Religious Liberty
#1
One of the most controversial aspects of the Vatican II Ecumenical Council was its pronouncements about religious liberty. I don't get exactly what the problem is, or what the traditional teachings are supposed to be, as I'm still very much a newcomer and I've got reading lists piled up everywhere on just about all subjects.

As there's a lot of garbage on "trad" websites out on the internet, I decided to ask here.

Are we talking about world where we can arrest atheists for being atheists?
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#2
It's more than we can arrest them for publicly professing and propagating their beliefs, and that we can in general make laws on the basis of the faith (as opposed to making laws in accordance with the faith but justified a different way.

The idea of religious liberty works from an agnostic point of view: "We don't know which religion is the true one, so allow them all and put them all on equal footing." We, however, are not agnostics; we know what the true faith is, so the only question for us is how to make laws that are in accordance with the faith.
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#3
The controversy is whether the state has a coercive power in religious matters, and if so, what that power is derived from, and what is its extent.  From what I've seen, both proponents and opponents of DH agrees that man must come to the faith freely--he can't be coerced into it. Likewise, everyone agrees there are two spheres, the temporal and the spiritual each governed by its respective power, the state and the Church.  Everyone also agrees the Church can exercise coercive authority over the baptized.  But what about the state's coercive authority?

The divergence, from what I can tell, is that the opponents of DH give the state an absolute coercive power in suppressing any and all false religious activities at any time and circumstances simply by virtue of it being false whereas its proponents do not. 

The Church teaches that the state exists for the common good (which includes man's spiritual well being).  Therefore, its power to suppress false religious activity is a derivative of its authority over the common good.  As such, it can--and only can--suppress false religious activity if this activity is harmful to the common good.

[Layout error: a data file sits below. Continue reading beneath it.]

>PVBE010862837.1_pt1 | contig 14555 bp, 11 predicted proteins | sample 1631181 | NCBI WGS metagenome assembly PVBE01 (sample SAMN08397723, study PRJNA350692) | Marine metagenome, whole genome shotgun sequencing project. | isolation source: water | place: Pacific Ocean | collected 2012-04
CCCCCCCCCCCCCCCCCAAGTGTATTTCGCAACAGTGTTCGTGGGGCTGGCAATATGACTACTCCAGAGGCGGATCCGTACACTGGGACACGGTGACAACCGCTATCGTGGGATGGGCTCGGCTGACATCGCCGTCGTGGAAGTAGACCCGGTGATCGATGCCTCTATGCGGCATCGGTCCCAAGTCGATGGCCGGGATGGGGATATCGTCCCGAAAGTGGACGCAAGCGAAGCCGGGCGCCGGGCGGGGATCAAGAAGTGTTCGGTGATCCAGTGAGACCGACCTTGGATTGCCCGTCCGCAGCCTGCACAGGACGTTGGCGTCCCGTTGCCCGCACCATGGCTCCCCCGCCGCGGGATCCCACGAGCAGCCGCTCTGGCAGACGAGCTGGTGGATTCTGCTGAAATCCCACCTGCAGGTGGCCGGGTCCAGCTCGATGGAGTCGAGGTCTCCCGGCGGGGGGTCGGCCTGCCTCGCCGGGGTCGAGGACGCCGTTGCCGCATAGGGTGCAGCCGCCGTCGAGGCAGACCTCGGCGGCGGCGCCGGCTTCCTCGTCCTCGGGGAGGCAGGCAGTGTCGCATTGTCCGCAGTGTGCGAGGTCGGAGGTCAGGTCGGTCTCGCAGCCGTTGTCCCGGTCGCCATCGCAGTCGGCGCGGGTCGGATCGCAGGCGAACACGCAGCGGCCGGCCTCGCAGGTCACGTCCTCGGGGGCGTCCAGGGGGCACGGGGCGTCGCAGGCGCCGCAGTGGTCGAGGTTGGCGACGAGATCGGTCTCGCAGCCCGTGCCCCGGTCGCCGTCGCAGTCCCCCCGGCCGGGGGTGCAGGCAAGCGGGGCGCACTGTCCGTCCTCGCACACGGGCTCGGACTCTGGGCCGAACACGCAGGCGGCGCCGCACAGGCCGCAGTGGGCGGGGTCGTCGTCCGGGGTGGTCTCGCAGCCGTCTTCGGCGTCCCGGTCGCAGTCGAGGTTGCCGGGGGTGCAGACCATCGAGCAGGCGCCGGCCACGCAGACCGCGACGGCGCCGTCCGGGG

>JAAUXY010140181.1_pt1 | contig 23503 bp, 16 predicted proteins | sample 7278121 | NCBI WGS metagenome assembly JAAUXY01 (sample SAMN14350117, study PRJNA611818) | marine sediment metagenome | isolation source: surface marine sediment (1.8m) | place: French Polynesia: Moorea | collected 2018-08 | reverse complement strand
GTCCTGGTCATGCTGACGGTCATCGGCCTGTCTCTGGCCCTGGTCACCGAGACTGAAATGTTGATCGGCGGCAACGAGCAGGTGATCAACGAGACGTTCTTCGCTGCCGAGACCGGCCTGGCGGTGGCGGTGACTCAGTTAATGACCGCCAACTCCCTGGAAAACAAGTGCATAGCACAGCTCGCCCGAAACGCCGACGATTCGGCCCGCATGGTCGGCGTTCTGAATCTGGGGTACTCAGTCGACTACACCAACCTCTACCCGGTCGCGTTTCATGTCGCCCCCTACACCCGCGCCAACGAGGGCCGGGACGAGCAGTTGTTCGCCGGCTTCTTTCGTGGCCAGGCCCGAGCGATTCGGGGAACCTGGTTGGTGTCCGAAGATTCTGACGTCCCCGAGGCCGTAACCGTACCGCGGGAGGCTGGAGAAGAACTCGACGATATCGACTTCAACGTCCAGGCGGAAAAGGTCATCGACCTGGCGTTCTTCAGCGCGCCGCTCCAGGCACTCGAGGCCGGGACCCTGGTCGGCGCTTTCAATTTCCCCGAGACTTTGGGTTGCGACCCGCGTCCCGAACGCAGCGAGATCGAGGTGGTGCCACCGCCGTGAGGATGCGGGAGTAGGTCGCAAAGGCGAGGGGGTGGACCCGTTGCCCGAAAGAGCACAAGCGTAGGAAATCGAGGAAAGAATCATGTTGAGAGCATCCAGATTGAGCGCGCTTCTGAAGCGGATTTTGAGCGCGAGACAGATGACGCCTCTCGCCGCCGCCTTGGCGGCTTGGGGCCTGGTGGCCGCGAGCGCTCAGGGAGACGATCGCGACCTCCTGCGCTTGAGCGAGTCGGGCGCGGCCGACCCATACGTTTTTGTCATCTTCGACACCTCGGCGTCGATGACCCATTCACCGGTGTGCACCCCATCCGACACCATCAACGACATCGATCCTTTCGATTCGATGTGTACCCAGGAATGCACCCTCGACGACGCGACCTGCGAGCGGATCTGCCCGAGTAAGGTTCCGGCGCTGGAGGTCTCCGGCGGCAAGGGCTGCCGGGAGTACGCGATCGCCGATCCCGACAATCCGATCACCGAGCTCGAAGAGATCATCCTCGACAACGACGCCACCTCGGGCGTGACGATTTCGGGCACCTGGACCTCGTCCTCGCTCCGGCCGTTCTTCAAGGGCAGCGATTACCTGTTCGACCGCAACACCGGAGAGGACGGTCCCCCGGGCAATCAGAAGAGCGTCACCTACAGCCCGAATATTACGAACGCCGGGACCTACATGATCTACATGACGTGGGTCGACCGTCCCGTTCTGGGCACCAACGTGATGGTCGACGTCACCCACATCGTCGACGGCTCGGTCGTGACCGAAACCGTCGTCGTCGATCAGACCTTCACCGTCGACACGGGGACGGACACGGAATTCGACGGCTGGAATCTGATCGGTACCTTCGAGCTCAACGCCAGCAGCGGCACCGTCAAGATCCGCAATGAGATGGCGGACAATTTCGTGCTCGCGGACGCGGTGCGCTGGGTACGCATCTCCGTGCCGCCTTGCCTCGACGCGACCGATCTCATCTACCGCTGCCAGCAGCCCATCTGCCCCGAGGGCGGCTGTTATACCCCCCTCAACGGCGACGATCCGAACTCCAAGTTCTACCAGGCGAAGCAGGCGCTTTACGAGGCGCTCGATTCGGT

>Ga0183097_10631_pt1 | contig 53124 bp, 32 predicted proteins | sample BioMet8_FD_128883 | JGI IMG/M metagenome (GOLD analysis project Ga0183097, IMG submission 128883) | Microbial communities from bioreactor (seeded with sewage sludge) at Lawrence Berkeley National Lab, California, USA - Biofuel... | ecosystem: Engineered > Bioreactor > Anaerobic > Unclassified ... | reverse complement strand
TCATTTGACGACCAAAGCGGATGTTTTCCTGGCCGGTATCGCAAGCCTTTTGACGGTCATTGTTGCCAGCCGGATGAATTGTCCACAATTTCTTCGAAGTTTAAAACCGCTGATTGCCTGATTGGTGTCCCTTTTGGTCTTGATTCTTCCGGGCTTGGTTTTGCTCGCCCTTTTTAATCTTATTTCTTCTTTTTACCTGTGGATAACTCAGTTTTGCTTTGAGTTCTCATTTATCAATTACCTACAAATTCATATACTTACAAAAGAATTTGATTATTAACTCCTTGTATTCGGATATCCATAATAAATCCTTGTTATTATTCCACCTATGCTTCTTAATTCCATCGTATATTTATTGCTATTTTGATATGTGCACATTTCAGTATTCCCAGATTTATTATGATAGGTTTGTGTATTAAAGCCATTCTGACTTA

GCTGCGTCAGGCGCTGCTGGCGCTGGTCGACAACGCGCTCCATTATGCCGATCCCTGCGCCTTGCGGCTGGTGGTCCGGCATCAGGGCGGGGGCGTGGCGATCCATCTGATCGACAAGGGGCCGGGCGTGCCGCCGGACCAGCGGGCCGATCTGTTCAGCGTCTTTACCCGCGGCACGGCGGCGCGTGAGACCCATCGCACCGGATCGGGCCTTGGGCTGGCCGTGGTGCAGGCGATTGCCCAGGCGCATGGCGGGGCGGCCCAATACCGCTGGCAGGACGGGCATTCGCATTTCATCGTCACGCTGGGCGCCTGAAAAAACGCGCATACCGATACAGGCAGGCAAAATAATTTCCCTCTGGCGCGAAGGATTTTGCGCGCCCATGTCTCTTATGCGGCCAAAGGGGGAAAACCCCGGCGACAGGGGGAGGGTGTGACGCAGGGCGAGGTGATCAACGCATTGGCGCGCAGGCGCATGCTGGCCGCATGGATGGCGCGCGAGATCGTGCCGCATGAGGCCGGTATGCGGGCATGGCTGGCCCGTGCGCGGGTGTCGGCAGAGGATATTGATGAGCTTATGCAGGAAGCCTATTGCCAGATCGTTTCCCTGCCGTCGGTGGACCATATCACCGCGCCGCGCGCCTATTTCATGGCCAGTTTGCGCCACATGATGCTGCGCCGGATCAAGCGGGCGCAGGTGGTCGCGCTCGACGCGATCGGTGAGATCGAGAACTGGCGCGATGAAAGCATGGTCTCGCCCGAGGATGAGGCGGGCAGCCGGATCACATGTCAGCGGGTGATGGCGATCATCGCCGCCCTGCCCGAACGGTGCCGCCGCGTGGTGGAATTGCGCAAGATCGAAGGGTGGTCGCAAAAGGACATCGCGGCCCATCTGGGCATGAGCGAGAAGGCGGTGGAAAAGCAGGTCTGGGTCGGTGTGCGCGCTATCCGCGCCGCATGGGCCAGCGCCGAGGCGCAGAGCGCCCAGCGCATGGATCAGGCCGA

The Church teaches there is a balance between man's right to be free from civil coercion in his search for and embracing of the truth and the state's right to suppress false religious activity for the sake of the common good.  What limits are ultimately placed on false religious activity is therefore highly contingent on the circumstances and subject to political prudence.  The variation in praxis in this regard in times and places over history is a testament to this.

DH looks at the question from the perspective of the individual human person and therefore starts from the point of the principle of man's binding duty to God to search for and accept the truth and the principle that he cannot be coerced in his choice to carry out.  it gives the state the authority to limit this when it is harmful to the just order of society. It is also primarily concerned with more diverse contemporary societies, as well as absolute communist suppression of all religious activity.  In the 19th century, the Church was mostly concerned with religious indifferentism being put forth to justify unlimited or nearly unlimited proliferation of errors for the purpose of dissolving the existing religious unity of nations, as if such religious unity were itself harmful to the common good or as if such freedom were of a higher priority than the common good.  Such freedom was roundly condemned.  This is why you have the appearance of the Church condemning religious liberty and then affirming it.

In truth, it condemns some forms, but affirms others in a complementary fashion. The primary means of eradicating religious error is that given by Our Lord--the preaching of the Gospel and the example of a good and holy life.

(I don't have time now to go through all the various particular pronouncements, but I'm sure they'll be posted at some point in this thread and I'll try and address them as they come up).
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#4
(01-13-2015, 04:53 PM)Leonhard Wrote: One of the most controversial aspects of the Vatican II Ecumenical Council was its pronouncements about religious liberty. I don't get exactly what the problem is, or what the traditional teachings are supposed to be, as I'm still very much a newcomer and I've got reading lists piled up everywhere on just about all subjects.

As there's a lot of garbage on "trad" websites out on the internet, I decided to ask here.

Are we talking about world where we can arrest atheists for being atheists?

The Traditional Teaching of the Church, is stated in Bl. Pope Pius IX's Syllabus of Errors:

Quote:15. Every man is free to embrace and profess that religion which, guided by the light of reason, he shall consider true.—Allocution "Maxima quidem," June 9, 1862; Damnatio "Multiplices inter," June 10, 1851.

In more detail it is stated in Mortalium Animos & Satis Cognitum
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#5
But those don't deal with the issue of state coercion.  They deal with man's duty to God to seek out and embrace the truth with faith.  The allocution in the Syllabus you cited is directed against the rationalists who made religion a matter of reason only, denying the obligation of faith. DH also asserts this obligation.

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